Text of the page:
The story behind this bagpiper's tune

Bill Gilchrist with his bagpipes
Bill Gilchrist got his bagpipes two days before he married his wife Debbie in 1963. "It was a pretty good week for me," he said, after playing a tribute he wrote for fallen law enforcement at the cemetery where corrections officer Joseph Gomm was buried Thursday.
Tim Nelson | MPR News

The rites of a formal funeral for a fallen law enforcement officer are solemn and time honored.

Thursday's funeral and burial for Joseph Gomm followed that tradition. He's the first Minnesota corrections officer to be killed on the job.

The tradition always includes bagpipes, typically the English hymn "Amazing Grace" and the melody "Scotland the Brave."

And one Minnesota piper has made the tradition his own.

Bill Gilchrist, a retired traveling salesman from Edina and a bagpiper for well over 50 years, played a song he wrote at the cemetery in Roseville.

He's among the kilted ranks of the Minnesota Police Pipe Band. Gilchrist plays for some of the state's most somber occasions, and he said that's given him some time to think. When he played at the funeral for St. Paul police Sgt. Jerry Vick in 2005, Gilchrist thought a tune should be played as the casket is lowered.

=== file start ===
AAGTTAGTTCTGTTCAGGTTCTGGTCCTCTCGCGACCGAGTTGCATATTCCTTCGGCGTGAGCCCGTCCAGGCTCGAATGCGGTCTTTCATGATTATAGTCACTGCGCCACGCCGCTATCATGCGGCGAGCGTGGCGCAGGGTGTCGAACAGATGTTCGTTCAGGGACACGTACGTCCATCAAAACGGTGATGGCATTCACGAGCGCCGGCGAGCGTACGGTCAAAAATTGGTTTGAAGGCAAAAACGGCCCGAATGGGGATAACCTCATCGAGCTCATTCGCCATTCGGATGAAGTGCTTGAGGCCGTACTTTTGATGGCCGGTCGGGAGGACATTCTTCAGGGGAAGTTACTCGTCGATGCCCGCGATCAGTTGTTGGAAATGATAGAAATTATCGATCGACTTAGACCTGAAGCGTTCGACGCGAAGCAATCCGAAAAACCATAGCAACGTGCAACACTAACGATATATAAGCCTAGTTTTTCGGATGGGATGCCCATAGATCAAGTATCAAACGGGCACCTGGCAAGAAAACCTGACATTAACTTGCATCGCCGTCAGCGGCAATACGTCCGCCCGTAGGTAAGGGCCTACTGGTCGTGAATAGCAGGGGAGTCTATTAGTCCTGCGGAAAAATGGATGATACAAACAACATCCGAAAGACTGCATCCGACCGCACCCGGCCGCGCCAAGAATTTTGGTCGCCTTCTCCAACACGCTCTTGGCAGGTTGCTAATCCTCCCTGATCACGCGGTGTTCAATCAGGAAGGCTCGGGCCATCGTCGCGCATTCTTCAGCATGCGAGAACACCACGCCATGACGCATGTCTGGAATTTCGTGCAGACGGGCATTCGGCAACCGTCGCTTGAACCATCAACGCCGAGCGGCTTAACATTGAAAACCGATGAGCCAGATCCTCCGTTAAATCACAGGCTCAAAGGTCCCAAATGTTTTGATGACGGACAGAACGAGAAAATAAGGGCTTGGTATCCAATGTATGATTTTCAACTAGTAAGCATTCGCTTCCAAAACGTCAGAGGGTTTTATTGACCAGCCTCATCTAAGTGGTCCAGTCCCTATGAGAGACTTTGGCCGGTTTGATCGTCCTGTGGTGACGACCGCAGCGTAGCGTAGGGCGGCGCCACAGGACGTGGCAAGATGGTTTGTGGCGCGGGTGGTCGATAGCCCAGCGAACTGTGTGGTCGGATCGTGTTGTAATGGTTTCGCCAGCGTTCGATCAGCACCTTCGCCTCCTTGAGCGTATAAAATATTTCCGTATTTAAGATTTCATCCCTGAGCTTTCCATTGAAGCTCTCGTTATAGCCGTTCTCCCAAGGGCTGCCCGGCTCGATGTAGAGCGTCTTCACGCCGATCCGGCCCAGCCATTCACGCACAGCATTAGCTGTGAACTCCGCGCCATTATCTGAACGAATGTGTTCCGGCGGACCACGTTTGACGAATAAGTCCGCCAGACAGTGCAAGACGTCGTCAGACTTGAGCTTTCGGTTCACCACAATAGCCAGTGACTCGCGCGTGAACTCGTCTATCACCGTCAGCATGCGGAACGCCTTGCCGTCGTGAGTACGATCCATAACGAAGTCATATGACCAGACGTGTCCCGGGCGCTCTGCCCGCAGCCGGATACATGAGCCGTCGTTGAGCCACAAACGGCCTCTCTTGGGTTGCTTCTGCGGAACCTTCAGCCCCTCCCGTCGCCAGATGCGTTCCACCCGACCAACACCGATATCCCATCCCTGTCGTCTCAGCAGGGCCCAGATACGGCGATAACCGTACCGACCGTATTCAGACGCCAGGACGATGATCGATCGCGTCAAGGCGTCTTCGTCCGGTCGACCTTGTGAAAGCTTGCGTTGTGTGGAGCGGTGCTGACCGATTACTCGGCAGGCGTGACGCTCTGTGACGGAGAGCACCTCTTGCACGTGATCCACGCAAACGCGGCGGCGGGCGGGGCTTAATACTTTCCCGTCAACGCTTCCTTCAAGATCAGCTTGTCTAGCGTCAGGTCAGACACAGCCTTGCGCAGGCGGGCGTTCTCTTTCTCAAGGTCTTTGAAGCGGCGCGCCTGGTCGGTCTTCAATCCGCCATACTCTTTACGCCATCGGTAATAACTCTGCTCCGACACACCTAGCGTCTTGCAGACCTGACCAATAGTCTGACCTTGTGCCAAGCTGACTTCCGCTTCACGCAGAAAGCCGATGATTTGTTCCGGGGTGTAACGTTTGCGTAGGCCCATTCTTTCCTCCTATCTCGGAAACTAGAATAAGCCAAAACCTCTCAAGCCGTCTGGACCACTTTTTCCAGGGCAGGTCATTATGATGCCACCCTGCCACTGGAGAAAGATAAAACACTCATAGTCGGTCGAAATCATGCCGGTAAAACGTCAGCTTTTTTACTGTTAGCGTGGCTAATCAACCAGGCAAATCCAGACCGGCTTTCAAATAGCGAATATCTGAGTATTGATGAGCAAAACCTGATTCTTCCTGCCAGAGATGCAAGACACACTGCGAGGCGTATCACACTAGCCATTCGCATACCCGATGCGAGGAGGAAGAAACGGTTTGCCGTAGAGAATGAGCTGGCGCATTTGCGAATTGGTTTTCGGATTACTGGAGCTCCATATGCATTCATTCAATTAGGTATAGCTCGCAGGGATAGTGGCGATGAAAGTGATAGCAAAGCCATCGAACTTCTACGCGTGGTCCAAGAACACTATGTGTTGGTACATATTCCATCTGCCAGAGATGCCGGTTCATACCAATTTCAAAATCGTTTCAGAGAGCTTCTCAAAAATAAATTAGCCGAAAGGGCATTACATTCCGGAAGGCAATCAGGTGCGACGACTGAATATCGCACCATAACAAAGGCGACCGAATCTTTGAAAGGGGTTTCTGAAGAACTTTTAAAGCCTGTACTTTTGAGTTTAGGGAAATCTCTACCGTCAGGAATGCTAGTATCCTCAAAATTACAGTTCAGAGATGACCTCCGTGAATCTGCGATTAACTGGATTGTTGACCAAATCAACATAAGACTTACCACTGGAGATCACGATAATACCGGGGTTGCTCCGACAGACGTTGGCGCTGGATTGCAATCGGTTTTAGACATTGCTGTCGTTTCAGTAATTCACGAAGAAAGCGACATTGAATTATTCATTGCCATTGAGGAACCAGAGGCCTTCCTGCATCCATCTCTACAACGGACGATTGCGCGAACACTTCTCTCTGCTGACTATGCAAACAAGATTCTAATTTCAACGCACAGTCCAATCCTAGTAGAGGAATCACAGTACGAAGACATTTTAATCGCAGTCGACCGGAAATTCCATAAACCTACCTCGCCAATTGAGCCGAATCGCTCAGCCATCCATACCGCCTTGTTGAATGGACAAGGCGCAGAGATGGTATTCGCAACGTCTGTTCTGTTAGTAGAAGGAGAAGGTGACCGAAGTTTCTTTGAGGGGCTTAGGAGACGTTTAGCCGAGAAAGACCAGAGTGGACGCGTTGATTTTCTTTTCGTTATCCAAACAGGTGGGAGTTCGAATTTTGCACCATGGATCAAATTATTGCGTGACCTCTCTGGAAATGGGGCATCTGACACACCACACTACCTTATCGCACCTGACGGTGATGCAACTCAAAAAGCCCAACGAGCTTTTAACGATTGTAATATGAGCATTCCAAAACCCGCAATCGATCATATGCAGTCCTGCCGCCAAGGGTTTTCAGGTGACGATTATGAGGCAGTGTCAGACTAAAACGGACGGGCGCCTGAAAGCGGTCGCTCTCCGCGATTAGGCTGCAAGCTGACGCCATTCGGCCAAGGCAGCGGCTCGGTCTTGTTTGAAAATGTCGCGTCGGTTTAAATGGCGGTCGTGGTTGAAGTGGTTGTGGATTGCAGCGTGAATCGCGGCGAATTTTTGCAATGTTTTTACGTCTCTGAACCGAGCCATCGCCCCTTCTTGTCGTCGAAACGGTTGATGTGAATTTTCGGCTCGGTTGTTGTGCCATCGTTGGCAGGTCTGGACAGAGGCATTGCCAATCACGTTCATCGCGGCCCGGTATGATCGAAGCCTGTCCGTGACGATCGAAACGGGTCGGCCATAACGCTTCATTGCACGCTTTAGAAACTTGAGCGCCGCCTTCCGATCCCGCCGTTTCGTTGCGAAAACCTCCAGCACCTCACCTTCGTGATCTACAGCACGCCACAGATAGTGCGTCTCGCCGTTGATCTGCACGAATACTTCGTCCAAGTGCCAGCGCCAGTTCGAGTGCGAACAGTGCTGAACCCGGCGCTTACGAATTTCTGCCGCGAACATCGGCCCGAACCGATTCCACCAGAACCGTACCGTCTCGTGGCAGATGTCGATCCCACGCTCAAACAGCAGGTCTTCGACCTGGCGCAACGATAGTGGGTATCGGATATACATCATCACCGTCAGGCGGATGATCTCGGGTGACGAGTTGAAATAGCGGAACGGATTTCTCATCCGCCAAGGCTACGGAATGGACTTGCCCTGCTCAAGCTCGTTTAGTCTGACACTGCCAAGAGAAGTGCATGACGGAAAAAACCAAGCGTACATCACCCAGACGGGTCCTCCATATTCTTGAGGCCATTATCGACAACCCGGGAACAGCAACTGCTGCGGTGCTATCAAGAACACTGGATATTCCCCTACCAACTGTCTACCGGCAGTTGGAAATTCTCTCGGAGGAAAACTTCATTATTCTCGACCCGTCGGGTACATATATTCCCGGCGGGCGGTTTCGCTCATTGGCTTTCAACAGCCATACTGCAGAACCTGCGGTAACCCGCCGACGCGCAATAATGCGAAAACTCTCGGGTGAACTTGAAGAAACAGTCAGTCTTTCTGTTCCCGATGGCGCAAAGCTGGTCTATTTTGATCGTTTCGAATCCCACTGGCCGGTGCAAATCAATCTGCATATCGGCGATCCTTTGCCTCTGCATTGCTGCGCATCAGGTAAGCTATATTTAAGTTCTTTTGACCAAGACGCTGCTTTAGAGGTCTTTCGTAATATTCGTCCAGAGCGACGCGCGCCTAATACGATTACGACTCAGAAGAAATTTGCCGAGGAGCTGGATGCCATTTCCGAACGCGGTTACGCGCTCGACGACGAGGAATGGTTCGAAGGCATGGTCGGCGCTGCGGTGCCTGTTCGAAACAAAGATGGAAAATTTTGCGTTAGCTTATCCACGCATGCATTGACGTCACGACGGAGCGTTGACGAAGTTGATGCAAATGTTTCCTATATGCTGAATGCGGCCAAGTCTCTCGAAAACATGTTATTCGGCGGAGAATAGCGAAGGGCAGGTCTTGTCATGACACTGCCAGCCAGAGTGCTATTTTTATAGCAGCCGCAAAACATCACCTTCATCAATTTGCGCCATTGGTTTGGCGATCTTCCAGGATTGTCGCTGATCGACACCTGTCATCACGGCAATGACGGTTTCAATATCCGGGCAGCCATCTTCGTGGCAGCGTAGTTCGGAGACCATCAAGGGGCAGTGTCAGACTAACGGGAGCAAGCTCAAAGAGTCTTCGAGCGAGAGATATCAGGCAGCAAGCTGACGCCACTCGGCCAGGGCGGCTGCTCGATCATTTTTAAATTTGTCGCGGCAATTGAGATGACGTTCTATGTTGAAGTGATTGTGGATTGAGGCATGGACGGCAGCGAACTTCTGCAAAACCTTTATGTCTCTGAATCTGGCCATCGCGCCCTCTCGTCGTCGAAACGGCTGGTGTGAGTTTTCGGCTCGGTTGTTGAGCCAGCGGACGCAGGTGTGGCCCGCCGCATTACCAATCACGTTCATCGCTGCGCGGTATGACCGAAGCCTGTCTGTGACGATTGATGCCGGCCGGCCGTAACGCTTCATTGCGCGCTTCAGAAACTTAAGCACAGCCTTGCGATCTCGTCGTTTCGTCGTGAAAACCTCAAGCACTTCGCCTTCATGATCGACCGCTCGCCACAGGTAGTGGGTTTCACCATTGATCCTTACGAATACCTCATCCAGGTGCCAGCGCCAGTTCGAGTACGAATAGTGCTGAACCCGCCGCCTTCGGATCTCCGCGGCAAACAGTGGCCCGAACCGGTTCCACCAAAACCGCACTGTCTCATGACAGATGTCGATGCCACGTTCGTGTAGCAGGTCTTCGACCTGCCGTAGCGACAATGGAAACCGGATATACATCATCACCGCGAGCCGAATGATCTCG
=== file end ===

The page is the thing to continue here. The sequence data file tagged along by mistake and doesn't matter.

He calls it "The Thin Blue Line." And the song he wrote in 2006 was played by the Minnesota Pipe Band in Washington, D.C., at the police memorial there.

His song isn't an official Minnesota Pipe Band funeral tune. But Gilchrist stepped to the edge of the Roselawn cemetery Thursday for his own tribute to a fallen officer, piping in the rain as the funeral procession crept toward the cemetery gates on Larpenteur Avenue.

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